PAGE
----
A national debate over so-called “sanctuary cities” was reignited in San Francisco this week following the alleged murder of a 32-year-old woman by a Mexican national who was in the U.S. illegally.
The suspect, Francisco Sanchez, admitted to the fatal shooting of Kate Steinle in a jailhouse interview Sunday, but claimed it was an accident. In that same interview, Sanchez also indicated that San Francisco’s lax immigration policies are what attracted him to the progressive city in the first place.
San Francisco is one of dozens of cities and counties that refuse to honor federal immigration detainer requests in the absence of a violent crime or threat to national security. As a result, Sanchez was released following a March drug arrest despite multiple prior felonies and deportations, even as ICE officials were seeking an immigration hold. The revelation sparked outrage on the part of immigration enforcement activists, who said the incident underscores the need to crack down on undocumented immigrants who commit criminal offenses. Federal immigration authorities also criticized county and city officials for failing to keep tabs on the man after his release as requested.
“We’re not asking local law enforcement to do our job,” said Immigration and Customs Enforcement (ICE) spokeswoman Gillian Christensen. “All we’re asking is that they notify us when a serious foreign national criminal offender is being released to the street so we can arrange to take custody.”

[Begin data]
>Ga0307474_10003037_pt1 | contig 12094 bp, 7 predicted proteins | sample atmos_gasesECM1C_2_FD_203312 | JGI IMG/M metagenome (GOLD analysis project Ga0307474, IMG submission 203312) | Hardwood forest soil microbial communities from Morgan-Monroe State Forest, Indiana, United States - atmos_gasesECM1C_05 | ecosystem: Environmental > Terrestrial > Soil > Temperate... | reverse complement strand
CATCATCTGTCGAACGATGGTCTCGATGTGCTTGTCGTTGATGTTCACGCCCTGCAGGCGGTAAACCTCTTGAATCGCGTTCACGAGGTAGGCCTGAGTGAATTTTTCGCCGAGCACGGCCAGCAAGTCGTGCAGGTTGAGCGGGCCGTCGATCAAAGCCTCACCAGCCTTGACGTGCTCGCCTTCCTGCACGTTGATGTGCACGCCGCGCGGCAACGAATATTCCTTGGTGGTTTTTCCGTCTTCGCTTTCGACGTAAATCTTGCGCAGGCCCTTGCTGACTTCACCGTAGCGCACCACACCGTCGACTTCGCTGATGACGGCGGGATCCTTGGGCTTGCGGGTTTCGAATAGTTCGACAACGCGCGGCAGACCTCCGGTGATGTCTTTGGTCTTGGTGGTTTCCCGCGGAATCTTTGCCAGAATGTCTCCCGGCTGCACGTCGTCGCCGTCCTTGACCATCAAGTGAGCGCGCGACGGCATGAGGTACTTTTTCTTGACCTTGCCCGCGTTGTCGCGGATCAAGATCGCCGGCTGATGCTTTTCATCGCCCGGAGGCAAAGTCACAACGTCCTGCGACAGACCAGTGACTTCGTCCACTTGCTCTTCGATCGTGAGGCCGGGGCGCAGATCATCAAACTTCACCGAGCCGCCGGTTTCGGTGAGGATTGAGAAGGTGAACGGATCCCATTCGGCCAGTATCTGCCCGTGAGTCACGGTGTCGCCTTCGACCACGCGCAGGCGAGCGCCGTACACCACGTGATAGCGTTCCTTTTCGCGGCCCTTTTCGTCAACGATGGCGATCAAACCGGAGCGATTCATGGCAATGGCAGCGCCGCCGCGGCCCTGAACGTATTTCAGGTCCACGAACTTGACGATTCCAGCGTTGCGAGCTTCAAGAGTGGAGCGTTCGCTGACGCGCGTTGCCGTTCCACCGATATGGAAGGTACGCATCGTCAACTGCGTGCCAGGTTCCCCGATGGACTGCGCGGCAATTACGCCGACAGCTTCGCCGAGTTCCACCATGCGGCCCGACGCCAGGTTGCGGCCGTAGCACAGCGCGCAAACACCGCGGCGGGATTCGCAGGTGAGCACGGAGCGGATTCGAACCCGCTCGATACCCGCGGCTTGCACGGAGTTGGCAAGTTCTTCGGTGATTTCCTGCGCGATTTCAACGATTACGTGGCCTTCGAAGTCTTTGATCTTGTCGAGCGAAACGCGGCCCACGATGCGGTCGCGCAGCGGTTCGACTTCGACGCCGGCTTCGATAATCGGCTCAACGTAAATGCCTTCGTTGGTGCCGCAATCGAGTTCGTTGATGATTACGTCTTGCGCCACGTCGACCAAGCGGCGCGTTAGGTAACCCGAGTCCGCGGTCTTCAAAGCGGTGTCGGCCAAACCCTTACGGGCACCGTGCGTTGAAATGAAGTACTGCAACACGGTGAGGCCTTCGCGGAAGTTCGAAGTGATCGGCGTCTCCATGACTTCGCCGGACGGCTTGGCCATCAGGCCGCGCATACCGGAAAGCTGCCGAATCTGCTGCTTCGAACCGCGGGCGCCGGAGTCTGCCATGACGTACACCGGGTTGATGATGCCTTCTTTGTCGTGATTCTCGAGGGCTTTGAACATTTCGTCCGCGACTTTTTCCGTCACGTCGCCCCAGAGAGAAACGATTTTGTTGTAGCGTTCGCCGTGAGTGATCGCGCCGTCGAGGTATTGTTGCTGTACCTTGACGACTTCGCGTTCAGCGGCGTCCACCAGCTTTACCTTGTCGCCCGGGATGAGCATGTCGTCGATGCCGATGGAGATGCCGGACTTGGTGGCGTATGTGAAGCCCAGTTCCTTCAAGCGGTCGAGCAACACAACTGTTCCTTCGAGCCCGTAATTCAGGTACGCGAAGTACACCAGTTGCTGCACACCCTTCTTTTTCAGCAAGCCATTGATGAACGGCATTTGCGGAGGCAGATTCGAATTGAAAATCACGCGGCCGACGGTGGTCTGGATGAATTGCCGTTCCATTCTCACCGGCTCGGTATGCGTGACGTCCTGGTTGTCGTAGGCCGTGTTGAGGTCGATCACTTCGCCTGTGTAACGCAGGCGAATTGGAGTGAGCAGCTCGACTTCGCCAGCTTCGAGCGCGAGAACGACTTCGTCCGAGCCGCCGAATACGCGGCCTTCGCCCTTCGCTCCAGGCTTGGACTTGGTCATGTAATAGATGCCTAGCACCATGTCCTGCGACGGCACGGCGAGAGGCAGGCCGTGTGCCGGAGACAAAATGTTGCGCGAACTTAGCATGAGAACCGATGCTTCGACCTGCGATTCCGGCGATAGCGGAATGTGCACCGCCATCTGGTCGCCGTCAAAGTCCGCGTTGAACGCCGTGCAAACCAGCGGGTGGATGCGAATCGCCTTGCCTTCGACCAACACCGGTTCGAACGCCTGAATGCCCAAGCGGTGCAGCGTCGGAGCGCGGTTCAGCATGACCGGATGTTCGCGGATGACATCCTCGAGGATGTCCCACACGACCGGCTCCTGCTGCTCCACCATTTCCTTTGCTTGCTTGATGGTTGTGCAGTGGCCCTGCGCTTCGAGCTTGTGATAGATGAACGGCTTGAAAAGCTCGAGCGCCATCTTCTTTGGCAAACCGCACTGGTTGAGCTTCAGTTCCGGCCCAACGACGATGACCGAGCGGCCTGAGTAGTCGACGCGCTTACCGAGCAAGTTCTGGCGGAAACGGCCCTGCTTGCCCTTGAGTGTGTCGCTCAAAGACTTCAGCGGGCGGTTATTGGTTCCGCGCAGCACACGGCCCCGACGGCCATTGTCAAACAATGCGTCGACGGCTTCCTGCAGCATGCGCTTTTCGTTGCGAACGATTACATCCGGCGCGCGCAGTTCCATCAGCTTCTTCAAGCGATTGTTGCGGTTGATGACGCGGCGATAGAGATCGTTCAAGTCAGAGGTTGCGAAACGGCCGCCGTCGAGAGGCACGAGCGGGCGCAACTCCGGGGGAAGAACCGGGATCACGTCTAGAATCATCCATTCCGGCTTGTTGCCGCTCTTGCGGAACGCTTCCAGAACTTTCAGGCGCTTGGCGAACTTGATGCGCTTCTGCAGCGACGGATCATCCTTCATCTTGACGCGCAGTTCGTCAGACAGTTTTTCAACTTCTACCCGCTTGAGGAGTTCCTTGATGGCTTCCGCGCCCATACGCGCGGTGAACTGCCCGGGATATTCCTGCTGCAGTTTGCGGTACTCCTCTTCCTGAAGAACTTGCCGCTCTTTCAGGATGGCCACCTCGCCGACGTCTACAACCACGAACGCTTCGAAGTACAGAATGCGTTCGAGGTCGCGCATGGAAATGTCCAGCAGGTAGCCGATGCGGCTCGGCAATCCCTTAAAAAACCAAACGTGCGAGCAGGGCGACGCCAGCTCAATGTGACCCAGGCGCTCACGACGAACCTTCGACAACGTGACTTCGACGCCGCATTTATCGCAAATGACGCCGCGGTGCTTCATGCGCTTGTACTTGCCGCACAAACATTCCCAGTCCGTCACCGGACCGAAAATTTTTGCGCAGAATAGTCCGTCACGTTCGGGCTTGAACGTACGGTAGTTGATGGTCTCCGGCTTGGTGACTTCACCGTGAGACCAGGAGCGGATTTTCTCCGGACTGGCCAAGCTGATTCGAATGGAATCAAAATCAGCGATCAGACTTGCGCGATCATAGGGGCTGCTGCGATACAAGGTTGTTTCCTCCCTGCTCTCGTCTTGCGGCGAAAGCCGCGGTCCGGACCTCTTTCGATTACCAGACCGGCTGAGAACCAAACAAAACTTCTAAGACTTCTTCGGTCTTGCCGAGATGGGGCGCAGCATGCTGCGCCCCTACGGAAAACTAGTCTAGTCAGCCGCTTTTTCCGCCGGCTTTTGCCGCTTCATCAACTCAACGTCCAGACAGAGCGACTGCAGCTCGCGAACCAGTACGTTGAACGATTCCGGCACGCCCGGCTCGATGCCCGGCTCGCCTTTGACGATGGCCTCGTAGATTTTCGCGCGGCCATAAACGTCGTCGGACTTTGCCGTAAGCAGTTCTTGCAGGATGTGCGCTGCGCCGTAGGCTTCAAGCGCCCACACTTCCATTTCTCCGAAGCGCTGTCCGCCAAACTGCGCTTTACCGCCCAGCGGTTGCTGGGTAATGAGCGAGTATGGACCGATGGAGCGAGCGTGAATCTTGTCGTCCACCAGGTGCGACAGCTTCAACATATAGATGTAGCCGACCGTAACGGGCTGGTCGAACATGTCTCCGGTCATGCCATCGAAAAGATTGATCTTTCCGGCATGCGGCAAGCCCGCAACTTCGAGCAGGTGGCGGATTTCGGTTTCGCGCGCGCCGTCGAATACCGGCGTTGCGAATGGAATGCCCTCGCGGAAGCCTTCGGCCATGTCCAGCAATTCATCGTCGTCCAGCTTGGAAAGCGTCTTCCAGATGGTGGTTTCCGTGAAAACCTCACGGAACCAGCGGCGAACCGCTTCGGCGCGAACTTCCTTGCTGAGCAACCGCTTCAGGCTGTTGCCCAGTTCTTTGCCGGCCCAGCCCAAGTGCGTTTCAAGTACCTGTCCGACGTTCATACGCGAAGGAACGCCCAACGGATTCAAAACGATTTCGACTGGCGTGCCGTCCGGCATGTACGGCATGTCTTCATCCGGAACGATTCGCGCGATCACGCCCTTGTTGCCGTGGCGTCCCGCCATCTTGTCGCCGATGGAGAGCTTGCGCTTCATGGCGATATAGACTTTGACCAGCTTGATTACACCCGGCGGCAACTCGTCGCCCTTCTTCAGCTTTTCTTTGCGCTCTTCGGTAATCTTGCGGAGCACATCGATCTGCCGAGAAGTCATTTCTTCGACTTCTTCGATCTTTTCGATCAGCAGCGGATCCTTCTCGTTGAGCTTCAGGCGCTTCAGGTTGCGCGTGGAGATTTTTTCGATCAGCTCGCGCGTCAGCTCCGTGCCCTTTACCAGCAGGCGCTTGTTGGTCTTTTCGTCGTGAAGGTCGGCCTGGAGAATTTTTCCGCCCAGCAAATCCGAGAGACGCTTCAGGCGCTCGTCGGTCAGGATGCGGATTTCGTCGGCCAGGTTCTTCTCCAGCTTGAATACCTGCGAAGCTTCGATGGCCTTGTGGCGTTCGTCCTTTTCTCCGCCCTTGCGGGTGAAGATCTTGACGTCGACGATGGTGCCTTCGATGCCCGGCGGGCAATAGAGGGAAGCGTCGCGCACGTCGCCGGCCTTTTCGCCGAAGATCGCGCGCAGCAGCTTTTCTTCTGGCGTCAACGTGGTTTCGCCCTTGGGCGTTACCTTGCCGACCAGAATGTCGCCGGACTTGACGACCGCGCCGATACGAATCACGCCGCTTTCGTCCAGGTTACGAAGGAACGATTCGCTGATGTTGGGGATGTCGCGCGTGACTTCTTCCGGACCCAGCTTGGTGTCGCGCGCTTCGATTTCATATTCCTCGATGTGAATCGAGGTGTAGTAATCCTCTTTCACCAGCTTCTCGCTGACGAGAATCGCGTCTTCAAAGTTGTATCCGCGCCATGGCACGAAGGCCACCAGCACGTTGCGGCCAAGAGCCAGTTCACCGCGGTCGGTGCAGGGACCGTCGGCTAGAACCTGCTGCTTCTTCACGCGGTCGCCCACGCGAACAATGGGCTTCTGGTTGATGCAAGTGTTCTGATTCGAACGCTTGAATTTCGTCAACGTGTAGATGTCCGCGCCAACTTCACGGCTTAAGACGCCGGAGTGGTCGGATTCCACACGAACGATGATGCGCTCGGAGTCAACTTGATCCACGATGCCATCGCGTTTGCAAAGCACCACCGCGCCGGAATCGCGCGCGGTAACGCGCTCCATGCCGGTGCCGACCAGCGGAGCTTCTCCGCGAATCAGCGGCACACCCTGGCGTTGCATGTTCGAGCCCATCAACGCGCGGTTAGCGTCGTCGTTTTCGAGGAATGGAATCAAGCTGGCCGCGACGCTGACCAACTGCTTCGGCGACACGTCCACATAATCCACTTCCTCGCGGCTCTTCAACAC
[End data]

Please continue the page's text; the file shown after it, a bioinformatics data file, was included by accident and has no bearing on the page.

San Francisco has held the status of sanctuary city since 1989 when it passed the "City and County of Refuge Ordinance” or “Sanctuary Ordinance” which prohibits city employees from assisting ICE with investigations or arrests unless required by federal or state law.
Mayor Ed Lee sought to distance himself from the controversy this week, pointing instead to a 2014 directive by Sheriff Ross Mirkarimi which “expands on the city’s sanctuary policies.” These policies are not intended to protect “repeat, serious violent felons,” he added, calling on federal and local agencies to investigate the incident.
Freya Horne, chief legal counsel for the San Francisco County Sheriff, said the suspect was previously let go because there was no legal cause to detain him.
Read more about the controversy here.
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